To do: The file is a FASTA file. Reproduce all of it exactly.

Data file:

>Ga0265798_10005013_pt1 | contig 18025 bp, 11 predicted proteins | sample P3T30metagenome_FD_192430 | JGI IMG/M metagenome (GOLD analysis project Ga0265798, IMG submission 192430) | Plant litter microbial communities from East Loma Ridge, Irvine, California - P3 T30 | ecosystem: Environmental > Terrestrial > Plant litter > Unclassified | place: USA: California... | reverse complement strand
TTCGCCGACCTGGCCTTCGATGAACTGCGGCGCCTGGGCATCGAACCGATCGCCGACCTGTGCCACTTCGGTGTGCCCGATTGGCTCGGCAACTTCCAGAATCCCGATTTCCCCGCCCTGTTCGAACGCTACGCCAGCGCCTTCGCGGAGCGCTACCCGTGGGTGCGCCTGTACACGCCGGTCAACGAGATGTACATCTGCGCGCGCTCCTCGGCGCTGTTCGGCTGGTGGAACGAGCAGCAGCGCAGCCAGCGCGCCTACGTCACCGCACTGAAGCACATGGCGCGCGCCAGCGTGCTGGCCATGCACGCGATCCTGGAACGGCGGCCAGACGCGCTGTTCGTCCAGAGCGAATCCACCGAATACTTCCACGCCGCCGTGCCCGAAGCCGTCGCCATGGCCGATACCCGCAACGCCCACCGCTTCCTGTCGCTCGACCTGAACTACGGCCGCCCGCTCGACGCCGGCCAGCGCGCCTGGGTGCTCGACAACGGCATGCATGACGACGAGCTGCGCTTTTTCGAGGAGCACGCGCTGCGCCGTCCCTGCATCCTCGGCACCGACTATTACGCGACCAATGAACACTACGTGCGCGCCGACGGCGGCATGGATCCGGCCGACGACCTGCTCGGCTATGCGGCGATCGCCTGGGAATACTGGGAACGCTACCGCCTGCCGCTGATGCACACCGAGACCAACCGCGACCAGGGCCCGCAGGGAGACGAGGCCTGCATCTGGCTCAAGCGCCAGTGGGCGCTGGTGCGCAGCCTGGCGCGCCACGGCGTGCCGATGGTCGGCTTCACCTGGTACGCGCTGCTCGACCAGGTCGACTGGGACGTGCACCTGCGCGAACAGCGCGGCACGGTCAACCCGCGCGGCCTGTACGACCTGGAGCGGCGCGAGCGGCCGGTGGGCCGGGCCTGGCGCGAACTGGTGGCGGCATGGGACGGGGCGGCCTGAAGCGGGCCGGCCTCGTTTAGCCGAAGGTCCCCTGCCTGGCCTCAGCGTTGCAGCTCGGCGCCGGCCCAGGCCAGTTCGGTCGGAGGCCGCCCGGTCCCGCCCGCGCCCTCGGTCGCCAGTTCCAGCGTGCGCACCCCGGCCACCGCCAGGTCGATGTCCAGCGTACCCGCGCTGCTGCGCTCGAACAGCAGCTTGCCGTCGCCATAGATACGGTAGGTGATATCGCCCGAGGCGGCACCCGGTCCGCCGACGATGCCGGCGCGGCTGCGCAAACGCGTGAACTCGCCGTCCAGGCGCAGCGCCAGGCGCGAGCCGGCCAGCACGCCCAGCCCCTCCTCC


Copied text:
>Ga0265798_10005013_pt1 | contig 18025 bp, 11 predicted proteins | sample P3T30metagenome_FD_192430 | JGI IMG/M metagenome (GOLD analysis project Ga0265798, IMG submission 192430) | Plant litter microbial communities from East Loma Ridge, Irvine, California - P3 T30 | ecosystem: Environmental > Terrestrial > Plant litter > Unclassified | place: USA: California... | reverse complement strand
TTCGCCGACCTGGCCTTCGATGAACTGCGGCGCCTGGGCATCGAACCGATCGCCGACCTGTGCCACTTCGGTGTGCCCGATTGGCTCGGCAACTTCCAGAATCCCGATTTCCCCGCCCTGTTCGAACGCTACGCCAGCGCCTTCGCGGAGCGCTACCCGTGGGTGCGCCTGTACACGCCGGTCAACGAGATGTACATCTGCGCGCGCTCCTCGGCGCTGTTCGGCTGGTGGAACGAGCAGCAGCGCAGCCAGCGCGCCTACGTCACCGCACTGAAGCACATGGCGCGCGCCAGCGTGCTGGCCATGCACGCGATCCTGGAACGGCGGCCAGACGCGCTGTTCGTCCAGAGCGAATCCACCGAATACTTCCACGCCGCCGTGCCCGAAGCCGTCGCCATGGCCGATACCCGCAACGCCCACCGCTTCCTGTCGCTCGACCTGAACTACGGCCGCCCGCTCGACGCCGGCCAGCGCGCCTGGGTGCTCGACAACGGCATGCATGACGACGAGCTGCGCTTTTTCGAGGAGCACGCGCTGCGCCGTCCCTGCATCCTCGGCACCGACTATTACGCGACCAATGAACACTACGTGCGCGCCGACGGCGGCATGGATCCGGCCGACGACCTGCTCGGCTATGCGGCGATCGCCTGGGAATACTGGGAACGCTACCGCCTGCCGCTGATGCACACCGAGACCAACCGCGACCAGGGCCCGCAGGGAGACGAGGCCTGCATCTGGCTCAAGCGCCAGTGGGCGCTGGTGCGCAGCCTGGCGCGCCACGGCGTGCCGATGGTCGGCTTCACCTGGTACGCGCTGCTCGACCAGGTCGACTGGGACGTGCACCTGCGCGAACAGCGCGGCACGGTCAACCCGCGCGGCCTGTACGACCTGGAGCGGCGCGAGCGGCCGGTGGGCCGGGCCTGGCGCGAACTGGTGGCGGCATGGGACGGGGCGGCCTGAAGCGGGCCGGCCTCGTTTAGCCGAAGGTCCCCTGCCTGGCCTCAGCGTTGCAGCTCGGCGCCGGCCCAGGCCAGTTCGGTCGGAGGCCGCCCGGTCCCGCCCGCGCCCTCGGTCGCCAGTTCCAGCGTGCGCACCCCGGCCACCGCCAGGTCGATGTCCAGCGTACCCGCGCTGCTGCGCTCGAACAGCAGCTTGCCGTCGCCATAGATACGGTAGGTGATATCGCCCGAGGCGGCACCCGGTCCGCCGACGATGCCGGCGCGGCTGCGCAAACGCGTGAACTCGCCGTCCAGGCGCAGCGCCAGGCGCGAGCCGGCCAGCACGCCCAGCCCCTCCTCC